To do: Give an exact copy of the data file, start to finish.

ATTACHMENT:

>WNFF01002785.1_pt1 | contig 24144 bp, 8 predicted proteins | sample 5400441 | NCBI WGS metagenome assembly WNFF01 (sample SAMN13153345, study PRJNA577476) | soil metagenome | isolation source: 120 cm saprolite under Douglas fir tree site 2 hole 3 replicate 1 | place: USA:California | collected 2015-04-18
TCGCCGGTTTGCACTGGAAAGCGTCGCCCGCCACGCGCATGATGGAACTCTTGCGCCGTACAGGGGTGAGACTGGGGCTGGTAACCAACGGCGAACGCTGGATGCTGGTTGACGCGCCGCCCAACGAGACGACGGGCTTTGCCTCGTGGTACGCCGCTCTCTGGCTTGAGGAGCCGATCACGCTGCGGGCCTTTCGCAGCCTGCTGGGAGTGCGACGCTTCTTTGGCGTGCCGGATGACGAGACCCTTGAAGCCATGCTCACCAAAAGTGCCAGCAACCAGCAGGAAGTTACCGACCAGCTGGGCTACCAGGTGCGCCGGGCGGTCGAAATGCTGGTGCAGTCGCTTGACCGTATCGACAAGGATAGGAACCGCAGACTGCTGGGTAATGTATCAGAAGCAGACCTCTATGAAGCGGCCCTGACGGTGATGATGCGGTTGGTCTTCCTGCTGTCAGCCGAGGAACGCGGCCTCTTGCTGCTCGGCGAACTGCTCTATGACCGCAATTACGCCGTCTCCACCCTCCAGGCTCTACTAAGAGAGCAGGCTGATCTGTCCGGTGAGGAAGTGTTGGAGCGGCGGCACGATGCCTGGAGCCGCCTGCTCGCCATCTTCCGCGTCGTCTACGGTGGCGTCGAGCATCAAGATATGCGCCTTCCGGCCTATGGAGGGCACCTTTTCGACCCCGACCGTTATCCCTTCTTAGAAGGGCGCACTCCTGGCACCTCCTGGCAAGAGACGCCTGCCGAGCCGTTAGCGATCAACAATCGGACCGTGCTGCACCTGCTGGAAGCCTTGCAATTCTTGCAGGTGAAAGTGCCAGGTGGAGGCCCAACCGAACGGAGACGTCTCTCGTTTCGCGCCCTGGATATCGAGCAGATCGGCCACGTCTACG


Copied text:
>WNFF01002785.1_pt1 | contig 24144 bp, 8 predicted proteins | sample 5400441 | NCBI WGS metagenome assembly WNFF01 (sample SAMN13153345, study PRJNA577476) | soil metagenome | isolation source: 120 cm saprolite under Douglas fir tree site 2 hole 3 replicate 1 | place: USA:California | collected 2015-04-18
TCGCCGGTTTGCACTGGAAAGCGTCGCCCGCCACGCGCATGATGGAACTCTTGCGCCGTACAGGGGTGAGACTGGGGCTGGTAACCAACGGCGAACGCTGGATGCTGGTTGACGCGCCGCCCAACGAGACGACGGGCTTTGCCTCGTGGTACGCCGCTCTCTGGCTTGAGGAGCCGATCACGCTGCGGGCCTTTCGCAGCCTGCTGGGAGTGCGACGCTTCTTTGGCGTGCCGGATGACGAGACCCTTGAAGCCATGCTCACCAAAAGTGCCAGCAACCAGCAGGAAGTTACCGACCAGCTGGGCTACCAGGTGCGCCGGGCGGTCGAAATGCTGGTGCAGTCGCTTGACCGTATCGACAAGGATAGGAACCGCAGACTGCTGGGTAATGTATCAGAAGCAGACCTCTATGAAGCGGCCCTGACGGTGATGATGCGGTTGGTCTTCCTGCTGTCAGCCGAGGAACGCGGCCTCTTGCTGCTCGGCGAACTGCTCTATGACCGCAATTACGCCGTCTCCACCCTCCAGGCTCTACTAAGAGAGCAGGCTGATCTGTCCGGTGAGGAAGTGTTGGAGCGGCGGCACGATGCCTGGAGCCGCCTGCTCGCCATCTTCCGCGTCGTCTACGGTGGCGTCGAGCATCAAGATATGCGCCTTCCGGCCTATGGAGGGCACCTTTTCGACCCCGACCGTTATCCCTTCTTAGAAGGGCGCACTCCTGGCACCTCCTGGCAAGAGACGCCTGCCGAGCCGTTAGCGATCAACAATCGGACCGTGCTGCACCTGCTGGAAGCCTTGCAATTCTTGCAGGTGAAAGTGCCAGGTGGAGGCCCAACCGAACGGAGACGTCTCTCGTTTCGCGCCCTGGATATCGAGCAGATCGGCCACGTCTACG